Archived News

WCU Trustees approve tuition, fee increases

More than 11,600 students are enrolled at Western Carolina University. WCU photo More than 11,600 students are enrolled at Western Carolina University. WCU photo

“Extraordinary” inflation and the need to match state salary increases will prompt increases to the cost of attendance at Western Carolina University next year, according to the 2023-2024 schedule of tuition and fees the Board of Trustees adopted at their Dec. 2 meeting. 

While undergraduate tuition will stay the same thanks to the N.C. Promise Tuition Plan, graduation tuition will increase 3% — a $133 annual increase for in-state students and $445 for out-of-state students. At a Board of Trustees retreat held Nov. 4 in Highlands, Provost Richard Starnes said the proceeds will be reinvested into the graduate assistantships that are often part of financial aid packages for graduate students. 

“Our assistantships have lagged inflation, I think it’s safe to say,” Starnes said. “What we are looking for is this increase in graduate tuition, much of it would be reinvested into graduate assistantships, would enhance enrollment, allow us to maybe better seal the deal with graduate students in competitive programs, as well as continue to provide research and teaching assistants where needed across the curriculum.”

Students will see a 4% increase in the athletics fee, bringing it to $903 per year; a 4.3% increase in the health services fee, for a total of $365 per year; and a 4% increase in the student activity fee, now to total $657 per year. In total, mandatory fees will increase 2.5%, or $75. 

Inflation is the primary driver behind these increases, Vice Chancellor for Administration and Finance Mike Byers told the board. Supplies and materials cost 9% more than they did a year ago, and the state legislature funded a 6% salary increase to offset the rising cost of living. Because the areas funded by these mandatory fees are not eligible for state funding, the fee must increase to give those employees an equivalent boost. 

“We’re asking for this increase not because 4% covers the entire cost. It’s just all that we’re allowed to ask,” Byers said. 

Related Items

Student parking fees will also increase, for similar reasons. Freshmen, sophomores and juniors who live on campus will see their parking fee rise $10, to $410 per year, while the cost for senior residents will increase $26 to $350 per year, part of an ongoing effort to make the cost of parking equal for all residents, regardless of class. Commuter rates will increase $6, to $330, and motorcycles $1, to $43. The transportation fee will increase $4 per year, a 3.25% increase. 

Despite “extraordinary inflation” that is increasing costs of on-campus dining by 17% across different menu categories, the average proposed increase across dining plan types is only 3.8%, Vice Chancellor for Student Affairs Sam Miller old trustees. According to the Consumer Price Index, food away from home in the southern region has increased 7.15% over the past year, Miller said. 

“We think this is a really fair proposition given the inflationary factors that are hitting the food service industry,” he said.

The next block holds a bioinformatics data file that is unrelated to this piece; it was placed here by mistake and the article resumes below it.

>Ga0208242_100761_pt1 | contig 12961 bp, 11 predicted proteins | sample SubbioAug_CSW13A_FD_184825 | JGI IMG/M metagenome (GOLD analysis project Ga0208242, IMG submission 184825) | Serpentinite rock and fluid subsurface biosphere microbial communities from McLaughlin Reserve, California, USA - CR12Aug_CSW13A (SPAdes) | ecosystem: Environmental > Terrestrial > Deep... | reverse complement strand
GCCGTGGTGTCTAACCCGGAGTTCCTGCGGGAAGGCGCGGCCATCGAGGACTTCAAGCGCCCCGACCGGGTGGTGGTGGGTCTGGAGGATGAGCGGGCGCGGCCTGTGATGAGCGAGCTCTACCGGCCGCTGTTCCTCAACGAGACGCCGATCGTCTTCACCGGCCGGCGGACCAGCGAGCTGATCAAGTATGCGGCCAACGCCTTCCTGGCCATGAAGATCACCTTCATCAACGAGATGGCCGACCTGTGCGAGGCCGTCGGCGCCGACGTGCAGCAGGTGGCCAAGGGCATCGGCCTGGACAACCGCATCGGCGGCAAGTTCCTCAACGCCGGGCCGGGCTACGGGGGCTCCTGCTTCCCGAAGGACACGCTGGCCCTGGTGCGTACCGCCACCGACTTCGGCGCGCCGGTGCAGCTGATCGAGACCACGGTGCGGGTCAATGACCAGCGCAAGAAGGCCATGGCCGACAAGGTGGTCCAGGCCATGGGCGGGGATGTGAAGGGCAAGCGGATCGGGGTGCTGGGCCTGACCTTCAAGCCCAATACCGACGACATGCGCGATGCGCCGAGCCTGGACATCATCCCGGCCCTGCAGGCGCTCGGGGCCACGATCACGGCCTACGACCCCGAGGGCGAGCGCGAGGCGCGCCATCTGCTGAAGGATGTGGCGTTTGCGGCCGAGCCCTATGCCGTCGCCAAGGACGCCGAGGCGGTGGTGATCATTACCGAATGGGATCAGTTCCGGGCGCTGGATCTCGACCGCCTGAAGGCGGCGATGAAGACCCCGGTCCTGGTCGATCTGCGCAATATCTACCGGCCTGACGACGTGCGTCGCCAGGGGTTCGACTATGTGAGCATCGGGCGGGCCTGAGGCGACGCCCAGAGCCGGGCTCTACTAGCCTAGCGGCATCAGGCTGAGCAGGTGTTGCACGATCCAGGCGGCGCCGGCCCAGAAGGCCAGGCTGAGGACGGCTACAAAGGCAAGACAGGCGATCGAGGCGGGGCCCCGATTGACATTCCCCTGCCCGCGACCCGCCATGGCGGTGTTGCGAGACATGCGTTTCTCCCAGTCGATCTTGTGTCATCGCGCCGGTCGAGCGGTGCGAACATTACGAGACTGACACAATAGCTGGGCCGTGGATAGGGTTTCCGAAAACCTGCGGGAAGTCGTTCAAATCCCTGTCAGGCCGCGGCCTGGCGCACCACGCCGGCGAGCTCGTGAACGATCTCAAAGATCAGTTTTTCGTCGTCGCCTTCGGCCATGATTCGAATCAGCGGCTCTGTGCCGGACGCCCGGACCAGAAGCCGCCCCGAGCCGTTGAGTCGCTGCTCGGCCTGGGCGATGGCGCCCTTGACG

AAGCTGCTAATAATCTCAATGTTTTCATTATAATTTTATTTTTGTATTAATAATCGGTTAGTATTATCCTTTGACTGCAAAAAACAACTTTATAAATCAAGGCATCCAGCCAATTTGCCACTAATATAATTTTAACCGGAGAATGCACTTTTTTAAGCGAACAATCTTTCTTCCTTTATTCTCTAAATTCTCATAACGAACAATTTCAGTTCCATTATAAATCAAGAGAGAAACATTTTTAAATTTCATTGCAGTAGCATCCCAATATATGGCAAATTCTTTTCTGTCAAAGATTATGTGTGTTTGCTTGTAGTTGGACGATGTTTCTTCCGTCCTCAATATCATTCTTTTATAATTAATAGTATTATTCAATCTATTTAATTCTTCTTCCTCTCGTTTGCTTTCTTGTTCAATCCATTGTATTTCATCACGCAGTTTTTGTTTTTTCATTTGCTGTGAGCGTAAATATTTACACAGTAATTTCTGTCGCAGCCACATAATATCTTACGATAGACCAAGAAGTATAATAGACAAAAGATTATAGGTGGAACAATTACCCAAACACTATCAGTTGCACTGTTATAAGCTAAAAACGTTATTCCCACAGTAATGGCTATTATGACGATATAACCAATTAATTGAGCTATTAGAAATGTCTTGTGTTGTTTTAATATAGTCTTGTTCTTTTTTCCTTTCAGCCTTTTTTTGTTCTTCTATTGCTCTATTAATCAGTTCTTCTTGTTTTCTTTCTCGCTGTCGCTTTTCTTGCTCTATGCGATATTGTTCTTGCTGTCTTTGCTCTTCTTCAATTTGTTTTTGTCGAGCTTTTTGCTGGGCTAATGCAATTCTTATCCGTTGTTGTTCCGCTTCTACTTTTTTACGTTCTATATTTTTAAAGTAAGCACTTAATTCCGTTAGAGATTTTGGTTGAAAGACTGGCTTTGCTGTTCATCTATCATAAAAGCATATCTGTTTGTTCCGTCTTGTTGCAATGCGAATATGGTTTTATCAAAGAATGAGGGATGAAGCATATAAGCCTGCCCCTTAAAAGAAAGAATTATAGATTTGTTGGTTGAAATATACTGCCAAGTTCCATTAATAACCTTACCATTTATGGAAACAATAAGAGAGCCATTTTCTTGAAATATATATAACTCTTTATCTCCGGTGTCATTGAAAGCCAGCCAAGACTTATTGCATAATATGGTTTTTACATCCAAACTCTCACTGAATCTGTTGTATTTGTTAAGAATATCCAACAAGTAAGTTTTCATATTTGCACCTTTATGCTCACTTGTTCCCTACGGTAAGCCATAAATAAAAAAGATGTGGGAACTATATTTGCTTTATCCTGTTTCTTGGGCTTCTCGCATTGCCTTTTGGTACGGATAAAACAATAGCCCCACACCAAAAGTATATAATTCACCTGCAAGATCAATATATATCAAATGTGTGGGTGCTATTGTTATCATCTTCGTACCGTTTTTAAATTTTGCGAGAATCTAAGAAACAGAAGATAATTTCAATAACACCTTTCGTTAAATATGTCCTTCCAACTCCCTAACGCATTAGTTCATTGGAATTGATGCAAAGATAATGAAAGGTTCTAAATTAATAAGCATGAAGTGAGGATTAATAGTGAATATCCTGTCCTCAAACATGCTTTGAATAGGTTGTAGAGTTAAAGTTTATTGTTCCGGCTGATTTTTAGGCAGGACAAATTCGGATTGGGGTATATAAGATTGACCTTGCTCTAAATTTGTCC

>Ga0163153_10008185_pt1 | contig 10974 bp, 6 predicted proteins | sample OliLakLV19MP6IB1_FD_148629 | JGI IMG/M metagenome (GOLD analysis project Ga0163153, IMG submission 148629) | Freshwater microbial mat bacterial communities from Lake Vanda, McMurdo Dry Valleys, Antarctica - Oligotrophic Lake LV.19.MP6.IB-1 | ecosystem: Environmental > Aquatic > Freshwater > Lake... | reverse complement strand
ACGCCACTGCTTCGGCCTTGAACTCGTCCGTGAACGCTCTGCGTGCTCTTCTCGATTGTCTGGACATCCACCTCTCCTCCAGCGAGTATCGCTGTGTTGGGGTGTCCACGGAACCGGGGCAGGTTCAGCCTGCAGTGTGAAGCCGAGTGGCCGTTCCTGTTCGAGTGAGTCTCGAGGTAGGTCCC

Likewise, residence hall rates will see a modest increase given the economic landscape, rising only 2%. 

“We may have bigger increases in the future, but we’re hoping to keep it affordable for this year,” Miller said. 

Overall, the cost of attendance — including food and housing — will increase 2.08% for in-state undergraduates and 1.6% for out-of-state undergraduates. Graduate students will see their cost of attendance increase by just over 3%. 

Trustees unanimously approved the new rates for 2023-2024 at their Dec. 2 meeting, but the University of North Carolina Board of Governors will have to give final approval before the rates become effective. 

Leave a comment


  • Simple Bidenomics 101

    posted by Hal

    Saturday, 12/10/2022

  • The reason for the rising tuition costs is thanks to adding all these useless social justice classes that will not provide you with a career later in life along with increasing an already bloated administration.

    posted by Lucille Josephs

    Saturday, 12/10/2022

  • Can we just get rid of competitive sports in schools? Club sports is totally okay but there's no reason a student at western should be spending 1k a year on a football team, especially one that sucks

    posted by JB

    Wednesday, 12/07/2022

Smokey Mountain News Logo
Go to top
Payment Information


At our inception 20 years ago, we chose to be different. Unlike other news organizations, we made the decision to provide in-depth, regional reporting free to anyone who wanted access to it. We don’t plan to change that model. Support from our readers will help us maintain and strengthen the editorial independence that is crucial to our mission to help make Western North Carolina a better place to call home. If you are able, please support The Smoky Mountain News.

The Smoky Mountain News is a wholly private corporation. Reader contributions support the journalistic mission of SMN to remain independent. Your support of SMN does not constitute a charitable donation. If you have a question about contributing to SMN, please contact us.